Activities of Canadian majority-owned affiliates abroad, 2017
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Most regions and sectors report higher foreign affiliate employment in 2017
Employment at Canadian majority-owned affiliates abroad increased 4.4% to 1.45 million in 2017, while sales rose 3.7% to $685.4 billion. The activities of Canada's foreign affiliates represent an important component of the overall activity of Canadian multinational enterprises, with these affiliates' total sales exceeding the total value of Canada's exports of goods and services ($663.7 billion) for the year.
Following two years of strong growth, employment at foreign affiliates in South and Central America increased 8.6% in 2017, led by increases in Argentina, Brazil and Chile. Foreign affiliate employment in this region increased almost 25% over the past three years, mostly as a result of higher employment in the mining and oil and gas extraction and manufacturing sectors.
In Europe, higher employment at foreign affiliates in the United Kingdom (+12.2%), attributable mainly to increased merger and acquisition activities, accounted for much of the 2017 growth in the region (+5.2%). Employment in Ireland also grew at a rapid pace (+27.4%), as a result of an increase in activity in the information and cultural industries.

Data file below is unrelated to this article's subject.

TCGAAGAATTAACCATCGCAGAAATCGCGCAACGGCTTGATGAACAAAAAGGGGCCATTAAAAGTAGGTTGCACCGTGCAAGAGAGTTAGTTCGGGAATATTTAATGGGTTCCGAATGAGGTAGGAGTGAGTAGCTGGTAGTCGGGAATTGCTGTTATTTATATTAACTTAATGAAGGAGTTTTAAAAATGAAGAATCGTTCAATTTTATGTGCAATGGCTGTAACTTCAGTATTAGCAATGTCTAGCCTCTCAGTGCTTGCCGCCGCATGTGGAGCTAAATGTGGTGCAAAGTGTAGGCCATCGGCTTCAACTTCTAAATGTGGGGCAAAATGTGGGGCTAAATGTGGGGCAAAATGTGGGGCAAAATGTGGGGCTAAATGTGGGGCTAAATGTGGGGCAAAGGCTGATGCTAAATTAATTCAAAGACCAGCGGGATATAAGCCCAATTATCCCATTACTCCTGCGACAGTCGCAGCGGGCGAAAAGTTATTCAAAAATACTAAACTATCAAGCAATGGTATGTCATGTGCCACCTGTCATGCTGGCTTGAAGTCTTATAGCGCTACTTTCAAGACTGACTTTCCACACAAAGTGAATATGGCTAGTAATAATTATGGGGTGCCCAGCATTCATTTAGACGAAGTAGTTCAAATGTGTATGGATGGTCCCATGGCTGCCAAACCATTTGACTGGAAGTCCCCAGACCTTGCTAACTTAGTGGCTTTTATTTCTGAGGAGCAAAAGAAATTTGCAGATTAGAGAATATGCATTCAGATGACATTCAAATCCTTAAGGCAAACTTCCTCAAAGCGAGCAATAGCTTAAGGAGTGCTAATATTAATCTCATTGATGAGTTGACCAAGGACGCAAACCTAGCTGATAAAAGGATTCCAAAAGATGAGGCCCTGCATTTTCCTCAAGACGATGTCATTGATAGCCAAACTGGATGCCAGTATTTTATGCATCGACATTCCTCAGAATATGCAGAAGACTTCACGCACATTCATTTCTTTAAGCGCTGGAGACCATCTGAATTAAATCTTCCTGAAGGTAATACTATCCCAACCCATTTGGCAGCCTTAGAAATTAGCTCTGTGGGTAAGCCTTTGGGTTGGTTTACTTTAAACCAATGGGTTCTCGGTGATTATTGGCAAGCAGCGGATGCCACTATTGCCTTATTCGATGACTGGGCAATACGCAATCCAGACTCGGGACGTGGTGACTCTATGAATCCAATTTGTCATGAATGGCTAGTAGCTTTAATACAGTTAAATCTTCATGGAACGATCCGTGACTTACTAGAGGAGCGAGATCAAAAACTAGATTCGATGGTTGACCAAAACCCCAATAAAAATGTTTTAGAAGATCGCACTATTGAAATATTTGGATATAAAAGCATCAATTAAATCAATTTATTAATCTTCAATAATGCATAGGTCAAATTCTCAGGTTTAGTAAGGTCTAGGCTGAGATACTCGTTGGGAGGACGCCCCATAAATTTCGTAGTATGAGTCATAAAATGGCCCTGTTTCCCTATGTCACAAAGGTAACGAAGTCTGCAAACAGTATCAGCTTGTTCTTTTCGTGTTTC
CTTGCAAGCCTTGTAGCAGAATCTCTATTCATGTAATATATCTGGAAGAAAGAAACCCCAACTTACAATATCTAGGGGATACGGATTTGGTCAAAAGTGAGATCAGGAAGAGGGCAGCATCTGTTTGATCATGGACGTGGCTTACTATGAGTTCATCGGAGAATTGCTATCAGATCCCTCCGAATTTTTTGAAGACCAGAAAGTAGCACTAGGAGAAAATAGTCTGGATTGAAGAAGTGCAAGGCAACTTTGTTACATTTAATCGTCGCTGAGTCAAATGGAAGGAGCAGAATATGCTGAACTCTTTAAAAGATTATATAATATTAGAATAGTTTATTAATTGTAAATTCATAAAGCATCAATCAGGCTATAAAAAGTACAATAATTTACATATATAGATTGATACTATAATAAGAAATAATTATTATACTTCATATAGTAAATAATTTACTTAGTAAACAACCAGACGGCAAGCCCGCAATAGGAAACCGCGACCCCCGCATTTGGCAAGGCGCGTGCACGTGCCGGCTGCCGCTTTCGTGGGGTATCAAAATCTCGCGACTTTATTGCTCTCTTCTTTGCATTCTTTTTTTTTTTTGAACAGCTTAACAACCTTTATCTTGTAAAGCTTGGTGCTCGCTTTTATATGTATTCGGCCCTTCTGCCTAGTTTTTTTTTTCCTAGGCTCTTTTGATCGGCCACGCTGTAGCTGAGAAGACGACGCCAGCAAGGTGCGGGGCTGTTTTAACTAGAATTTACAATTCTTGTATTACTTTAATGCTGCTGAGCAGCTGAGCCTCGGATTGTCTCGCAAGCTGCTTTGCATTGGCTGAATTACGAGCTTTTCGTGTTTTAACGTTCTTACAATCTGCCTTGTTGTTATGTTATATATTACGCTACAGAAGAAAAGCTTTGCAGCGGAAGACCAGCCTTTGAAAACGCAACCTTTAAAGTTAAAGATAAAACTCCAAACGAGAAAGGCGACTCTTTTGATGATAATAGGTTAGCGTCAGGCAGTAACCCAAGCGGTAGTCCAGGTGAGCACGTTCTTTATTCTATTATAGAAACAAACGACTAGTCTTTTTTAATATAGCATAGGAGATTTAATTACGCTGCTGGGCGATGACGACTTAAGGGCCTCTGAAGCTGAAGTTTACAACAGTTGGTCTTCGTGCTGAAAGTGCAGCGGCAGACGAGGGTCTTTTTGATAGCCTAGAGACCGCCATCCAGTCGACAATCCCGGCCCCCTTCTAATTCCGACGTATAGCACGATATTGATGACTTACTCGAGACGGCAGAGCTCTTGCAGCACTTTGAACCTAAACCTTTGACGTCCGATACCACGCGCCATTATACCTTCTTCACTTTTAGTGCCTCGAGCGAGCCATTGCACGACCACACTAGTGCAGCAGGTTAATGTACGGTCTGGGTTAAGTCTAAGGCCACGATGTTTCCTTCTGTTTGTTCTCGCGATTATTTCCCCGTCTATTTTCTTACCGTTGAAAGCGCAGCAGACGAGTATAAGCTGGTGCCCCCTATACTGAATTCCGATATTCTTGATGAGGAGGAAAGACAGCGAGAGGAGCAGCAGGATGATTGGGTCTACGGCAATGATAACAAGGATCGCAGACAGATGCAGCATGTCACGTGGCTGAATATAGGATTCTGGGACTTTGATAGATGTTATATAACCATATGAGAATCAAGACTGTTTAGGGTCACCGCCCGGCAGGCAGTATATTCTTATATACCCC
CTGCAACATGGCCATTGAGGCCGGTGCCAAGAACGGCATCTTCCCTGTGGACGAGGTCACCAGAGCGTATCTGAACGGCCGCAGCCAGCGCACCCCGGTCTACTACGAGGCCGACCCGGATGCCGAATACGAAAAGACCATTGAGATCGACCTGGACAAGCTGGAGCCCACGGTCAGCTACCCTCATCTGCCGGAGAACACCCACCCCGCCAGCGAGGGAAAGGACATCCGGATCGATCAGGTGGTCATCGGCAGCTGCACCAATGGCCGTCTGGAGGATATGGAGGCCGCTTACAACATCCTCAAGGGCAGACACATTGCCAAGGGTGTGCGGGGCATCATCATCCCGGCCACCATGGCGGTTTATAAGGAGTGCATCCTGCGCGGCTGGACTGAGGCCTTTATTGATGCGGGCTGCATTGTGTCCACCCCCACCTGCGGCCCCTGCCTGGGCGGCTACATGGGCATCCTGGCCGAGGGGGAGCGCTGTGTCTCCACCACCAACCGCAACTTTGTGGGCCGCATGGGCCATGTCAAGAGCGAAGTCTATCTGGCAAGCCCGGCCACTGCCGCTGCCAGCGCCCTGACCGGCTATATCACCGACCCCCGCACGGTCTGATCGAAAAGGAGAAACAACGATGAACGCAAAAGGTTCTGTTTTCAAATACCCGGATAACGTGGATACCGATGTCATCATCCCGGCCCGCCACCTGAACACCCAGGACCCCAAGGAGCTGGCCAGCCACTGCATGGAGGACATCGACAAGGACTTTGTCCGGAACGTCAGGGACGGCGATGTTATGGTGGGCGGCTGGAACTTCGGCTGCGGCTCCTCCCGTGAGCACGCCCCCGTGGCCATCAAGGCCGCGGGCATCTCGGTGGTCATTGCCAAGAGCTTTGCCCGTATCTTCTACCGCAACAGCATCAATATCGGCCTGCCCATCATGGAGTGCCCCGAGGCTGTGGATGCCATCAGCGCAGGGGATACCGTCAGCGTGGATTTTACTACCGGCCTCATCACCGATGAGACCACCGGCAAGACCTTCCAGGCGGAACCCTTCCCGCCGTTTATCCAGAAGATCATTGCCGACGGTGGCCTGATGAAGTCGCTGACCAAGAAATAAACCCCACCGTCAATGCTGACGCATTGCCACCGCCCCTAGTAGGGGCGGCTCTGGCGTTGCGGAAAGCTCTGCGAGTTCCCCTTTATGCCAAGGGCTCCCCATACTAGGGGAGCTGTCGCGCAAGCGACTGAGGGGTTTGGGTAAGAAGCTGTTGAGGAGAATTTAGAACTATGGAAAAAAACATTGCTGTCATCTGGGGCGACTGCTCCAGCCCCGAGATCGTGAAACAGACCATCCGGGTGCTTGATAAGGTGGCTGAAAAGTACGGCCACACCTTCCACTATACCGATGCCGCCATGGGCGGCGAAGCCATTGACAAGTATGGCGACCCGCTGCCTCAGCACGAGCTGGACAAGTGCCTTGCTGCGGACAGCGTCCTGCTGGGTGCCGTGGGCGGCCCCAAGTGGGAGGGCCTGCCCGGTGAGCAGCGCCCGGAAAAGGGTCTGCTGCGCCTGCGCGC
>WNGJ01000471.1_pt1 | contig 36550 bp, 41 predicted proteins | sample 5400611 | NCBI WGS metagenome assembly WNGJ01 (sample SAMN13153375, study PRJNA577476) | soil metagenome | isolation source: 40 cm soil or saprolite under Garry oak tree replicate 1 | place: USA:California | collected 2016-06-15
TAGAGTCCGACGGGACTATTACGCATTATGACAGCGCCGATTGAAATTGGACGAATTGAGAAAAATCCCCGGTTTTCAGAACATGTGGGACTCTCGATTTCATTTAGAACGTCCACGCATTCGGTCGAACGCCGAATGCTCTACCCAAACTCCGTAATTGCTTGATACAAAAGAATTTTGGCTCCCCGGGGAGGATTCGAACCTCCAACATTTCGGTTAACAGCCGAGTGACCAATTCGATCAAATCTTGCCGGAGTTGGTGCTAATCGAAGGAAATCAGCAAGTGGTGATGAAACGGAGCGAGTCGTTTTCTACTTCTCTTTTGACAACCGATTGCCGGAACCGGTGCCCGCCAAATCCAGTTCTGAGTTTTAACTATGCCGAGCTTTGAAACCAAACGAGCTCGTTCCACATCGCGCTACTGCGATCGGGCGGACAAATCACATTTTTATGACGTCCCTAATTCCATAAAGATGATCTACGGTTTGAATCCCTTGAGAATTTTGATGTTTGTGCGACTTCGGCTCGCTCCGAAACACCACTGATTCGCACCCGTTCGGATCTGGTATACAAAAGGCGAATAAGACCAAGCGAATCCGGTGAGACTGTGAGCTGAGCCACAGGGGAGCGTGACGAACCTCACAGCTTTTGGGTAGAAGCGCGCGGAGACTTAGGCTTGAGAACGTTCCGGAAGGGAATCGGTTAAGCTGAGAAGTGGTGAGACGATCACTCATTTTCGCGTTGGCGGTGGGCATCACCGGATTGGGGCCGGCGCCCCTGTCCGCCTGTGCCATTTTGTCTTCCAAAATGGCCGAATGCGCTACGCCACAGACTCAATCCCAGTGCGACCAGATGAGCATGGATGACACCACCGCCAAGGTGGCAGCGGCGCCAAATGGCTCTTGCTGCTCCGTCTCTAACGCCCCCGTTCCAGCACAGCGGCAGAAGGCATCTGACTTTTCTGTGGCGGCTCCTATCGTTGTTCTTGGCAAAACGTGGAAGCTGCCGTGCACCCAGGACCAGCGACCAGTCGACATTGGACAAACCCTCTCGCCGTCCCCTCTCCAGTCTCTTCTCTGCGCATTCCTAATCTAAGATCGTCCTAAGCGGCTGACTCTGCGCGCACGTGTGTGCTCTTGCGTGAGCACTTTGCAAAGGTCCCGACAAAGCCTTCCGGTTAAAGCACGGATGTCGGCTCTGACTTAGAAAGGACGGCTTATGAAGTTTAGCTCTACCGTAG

In the North American and Caribbean region, employment at foreign affiliates in the United States grew 3.4%, a rate similar to that of the previous two years, while employment in Mexico was up 3.1%. While the United States remains the primary destination for Canadian foreign investment, accounting for 45.1% of foreign affiliate employment, its share of overall foreign affiliate employment has been gradually declining in recent years, down from a 52.0% share in 2011.
In Africa, employment fell (-2.7%) for the second consecutive year as a result of lower employment in the mining and oil and gas extraction sector (-4.6%), which accounts for nearly 90% of foreign affiliate employment in the region.
On a sectoral basis, employment growth in the service sector outpaced that in the goods sector for the second consecutive year, rising 6.5%. The growth in service sector employment was widespread in all sectors, led by management of companies and enterprises (+30.6%), information and cultural industries (+11.9%), and professional, scientific and technical services (+10.0%)